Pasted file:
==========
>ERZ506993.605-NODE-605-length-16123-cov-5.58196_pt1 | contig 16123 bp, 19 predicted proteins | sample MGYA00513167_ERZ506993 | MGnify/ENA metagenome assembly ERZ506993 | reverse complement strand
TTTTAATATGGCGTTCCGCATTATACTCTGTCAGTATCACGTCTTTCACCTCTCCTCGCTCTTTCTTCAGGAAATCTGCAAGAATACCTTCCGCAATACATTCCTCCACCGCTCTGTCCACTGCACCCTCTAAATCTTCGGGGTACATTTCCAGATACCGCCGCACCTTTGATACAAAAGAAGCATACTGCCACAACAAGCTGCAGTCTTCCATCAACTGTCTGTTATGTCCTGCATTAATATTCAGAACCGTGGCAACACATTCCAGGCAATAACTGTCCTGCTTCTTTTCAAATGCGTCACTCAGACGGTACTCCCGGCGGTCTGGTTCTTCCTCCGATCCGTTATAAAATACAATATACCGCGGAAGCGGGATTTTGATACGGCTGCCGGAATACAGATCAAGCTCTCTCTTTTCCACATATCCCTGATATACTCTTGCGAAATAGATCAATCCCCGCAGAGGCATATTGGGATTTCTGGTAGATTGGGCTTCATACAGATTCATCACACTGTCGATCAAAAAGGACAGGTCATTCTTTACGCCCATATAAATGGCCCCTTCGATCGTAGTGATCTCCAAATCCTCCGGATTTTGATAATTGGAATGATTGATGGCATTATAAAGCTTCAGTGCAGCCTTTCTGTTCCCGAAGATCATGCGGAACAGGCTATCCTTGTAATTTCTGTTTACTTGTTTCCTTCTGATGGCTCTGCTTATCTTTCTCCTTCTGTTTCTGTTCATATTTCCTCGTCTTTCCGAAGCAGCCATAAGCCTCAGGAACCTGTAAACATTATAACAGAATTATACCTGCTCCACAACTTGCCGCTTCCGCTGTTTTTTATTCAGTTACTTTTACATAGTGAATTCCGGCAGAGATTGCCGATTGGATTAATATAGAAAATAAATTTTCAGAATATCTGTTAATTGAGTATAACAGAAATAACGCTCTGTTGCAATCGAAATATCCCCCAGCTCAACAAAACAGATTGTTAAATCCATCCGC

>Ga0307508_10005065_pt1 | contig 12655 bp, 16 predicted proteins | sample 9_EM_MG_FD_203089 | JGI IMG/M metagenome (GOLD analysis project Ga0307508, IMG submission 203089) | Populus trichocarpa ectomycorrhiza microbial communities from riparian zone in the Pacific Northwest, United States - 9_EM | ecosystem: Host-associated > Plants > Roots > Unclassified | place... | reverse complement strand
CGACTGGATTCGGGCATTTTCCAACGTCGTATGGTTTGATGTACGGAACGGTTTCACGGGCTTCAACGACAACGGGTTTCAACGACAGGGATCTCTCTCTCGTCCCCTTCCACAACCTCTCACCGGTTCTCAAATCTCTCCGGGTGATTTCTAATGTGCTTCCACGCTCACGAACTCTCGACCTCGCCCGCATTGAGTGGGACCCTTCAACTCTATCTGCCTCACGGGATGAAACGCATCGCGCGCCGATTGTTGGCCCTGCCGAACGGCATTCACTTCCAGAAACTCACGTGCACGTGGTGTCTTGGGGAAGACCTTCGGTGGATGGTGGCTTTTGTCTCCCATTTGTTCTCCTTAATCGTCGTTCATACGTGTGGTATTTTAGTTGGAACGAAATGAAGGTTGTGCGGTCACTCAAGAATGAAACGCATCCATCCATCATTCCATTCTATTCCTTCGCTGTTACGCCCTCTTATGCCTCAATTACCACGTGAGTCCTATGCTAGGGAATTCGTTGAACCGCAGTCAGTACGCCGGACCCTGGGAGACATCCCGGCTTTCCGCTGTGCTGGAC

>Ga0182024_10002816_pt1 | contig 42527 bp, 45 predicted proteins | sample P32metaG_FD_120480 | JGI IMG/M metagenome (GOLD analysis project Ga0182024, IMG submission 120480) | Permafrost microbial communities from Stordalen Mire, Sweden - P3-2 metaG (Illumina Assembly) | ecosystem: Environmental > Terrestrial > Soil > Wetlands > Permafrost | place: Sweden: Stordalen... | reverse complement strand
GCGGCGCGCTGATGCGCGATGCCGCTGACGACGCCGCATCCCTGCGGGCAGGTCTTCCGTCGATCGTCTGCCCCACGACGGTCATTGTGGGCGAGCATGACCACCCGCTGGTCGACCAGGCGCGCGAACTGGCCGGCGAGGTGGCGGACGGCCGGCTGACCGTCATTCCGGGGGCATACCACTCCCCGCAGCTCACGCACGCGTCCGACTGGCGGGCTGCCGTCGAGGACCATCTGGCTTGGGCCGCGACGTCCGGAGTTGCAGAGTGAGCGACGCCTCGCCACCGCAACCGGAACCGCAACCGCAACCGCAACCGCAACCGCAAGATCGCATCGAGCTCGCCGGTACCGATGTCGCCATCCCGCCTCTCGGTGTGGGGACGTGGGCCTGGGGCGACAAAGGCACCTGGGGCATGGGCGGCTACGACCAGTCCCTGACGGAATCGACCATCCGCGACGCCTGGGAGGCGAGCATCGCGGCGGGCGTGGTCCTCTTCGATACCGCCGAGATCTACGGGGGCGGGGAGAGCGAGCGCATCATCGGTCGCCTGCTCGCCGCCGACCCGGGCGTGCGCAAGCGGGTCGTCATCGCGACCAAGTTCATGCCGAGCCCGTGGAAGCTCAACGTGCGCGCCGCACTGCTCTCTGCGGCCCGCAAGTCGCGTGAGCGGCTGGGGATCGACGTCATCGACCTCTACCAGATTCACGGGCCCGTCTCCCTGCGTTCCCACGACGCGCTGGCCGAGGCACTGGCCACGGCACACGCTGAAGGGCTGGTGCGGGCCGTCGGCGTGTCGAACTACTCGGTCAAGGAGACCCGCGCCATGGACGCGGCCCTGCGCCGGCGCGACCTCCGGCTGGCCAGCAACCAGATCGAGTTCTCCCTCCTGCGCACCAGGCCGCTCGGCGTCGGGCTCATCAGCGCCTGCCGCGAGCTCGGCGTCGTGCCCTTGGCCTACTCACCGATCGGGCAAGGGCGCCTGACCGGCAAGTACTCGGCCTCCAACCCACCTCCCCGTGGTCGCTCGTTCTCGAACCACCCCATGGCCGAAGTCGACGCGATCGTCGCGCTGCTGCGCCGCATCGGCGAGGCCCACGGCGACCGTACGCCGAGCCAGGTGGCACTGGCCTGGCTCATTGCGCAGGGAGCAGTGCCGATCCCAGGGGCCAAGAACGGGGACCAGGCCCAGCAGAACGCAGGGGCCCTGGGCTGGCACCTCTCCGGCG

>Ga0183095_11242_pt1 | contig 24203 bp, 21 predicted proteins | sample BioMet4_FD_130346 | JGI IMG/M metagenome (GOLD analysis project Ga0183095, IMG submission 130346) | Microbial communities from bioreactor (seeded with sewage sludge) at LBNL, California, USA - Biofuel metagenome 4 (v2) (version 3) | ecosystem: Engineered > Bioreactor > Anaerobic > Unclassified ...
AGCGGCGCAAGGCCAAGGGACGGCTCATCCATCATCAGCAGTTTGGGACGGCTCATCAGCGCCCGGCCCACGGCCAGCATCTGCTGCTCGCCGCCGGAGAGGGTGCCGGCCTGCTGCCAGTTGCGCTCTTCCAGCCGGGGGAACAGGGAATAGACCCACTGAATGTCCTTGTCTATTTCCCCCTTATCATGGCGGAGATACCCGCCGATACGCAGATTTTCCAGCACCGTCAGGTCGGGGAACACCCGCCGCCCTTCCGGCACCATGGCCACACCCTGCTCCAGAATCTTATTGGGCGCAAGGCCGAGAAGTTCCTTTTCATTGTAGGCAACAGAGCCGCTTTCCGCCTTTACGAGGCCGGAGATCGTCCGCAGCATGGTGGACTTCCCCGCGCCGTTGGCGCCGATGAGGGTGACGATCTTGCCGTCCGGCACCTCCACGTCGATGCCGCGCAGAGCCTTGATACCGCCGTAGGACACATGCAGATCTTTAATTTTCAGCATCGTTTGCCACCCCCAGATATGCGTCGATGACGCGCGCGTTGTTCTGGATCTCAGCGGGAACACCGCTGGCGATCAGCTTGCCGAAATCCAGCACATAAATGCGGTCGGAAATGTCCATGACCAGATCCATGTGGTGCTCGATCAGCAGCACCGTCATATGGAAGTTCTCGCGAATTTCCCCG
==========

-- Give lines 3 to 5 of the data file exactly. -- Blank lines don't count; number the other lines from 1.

>Ga0307508_10005065_pt1 | contig 12655 bp, 16 predicted proteins | sample 9_EM_MG_FD_203089 | JGI IMG/M metagenome (GOLD analysis project Ga0307508, IMG submission 203089) | Populus trichocarpa ectomycorrhiza microbial communities from riparian zone in the Pacific Northwest, United States - 9_EM | ecosystem: Host-associated > Plants > Roots > Unclassified | place... | reverse complement strand
CGACTGGATTCGGGCATTTTCCAACGTCGTATGGTTTGATGTACGGAACGGTTTCACGGGCTTCAACGACAACGGGTTTCAACGACAGGGATCTCTCTCTCGTCCCCTTCCACAACCTCTCACCGGTTCTCAAATCTCTCCGGGTGATTTCTAATGTGCTTCCACGCTCACGAACTCTCGACCTCGCCCGCATTGAGTGGGACCCTTCAACTCTATCTGCCTCACGGGATGAAACGCATCGCGCGCCGATTGTTGGCCCTGCCGAACGGCATTCACTTCCAGAAACTCACGTGCACGTGGTGTCTTGGGGAAGACCTTCGGTGGATGGTGGCTTTTGTCTCCCATTTGTTCTCCTTAATCGTCGTTCATACGTGTGGTATTTTAGTTGGAACGAAATGAAGGTTGTGCGGTCACTCAAGAATGAAACGCATCCATCCATCATTCCATTCTATTCCTTCGCTGTTACGCCCTCTTATGCCTCAATTACCACGTGAGTCCTATGCTAGGGAATTCGTTGAACCGCAGTCAGTACGCCGGACCCTGGGAGACATCCCGGCTTTCCGCTGTGCTGGAC

>Ga0182024_10002816_pt1 | contig 42527 bp, 45 predicted proteins | sample P32metaG_FD_120480 | JGI IMG/M metagenome (GOLD analysis project Ga0182024, IMG submission 120480) | Permafrost microbial communities from Stordalen Mire, Sweden - P3-2 metaG (Illumina Assembly) | ecosystem: Environmental > Terrestrial > Soil > Wetlands > Permafrost | place: Sweden: Stordalen... | reverse complement strand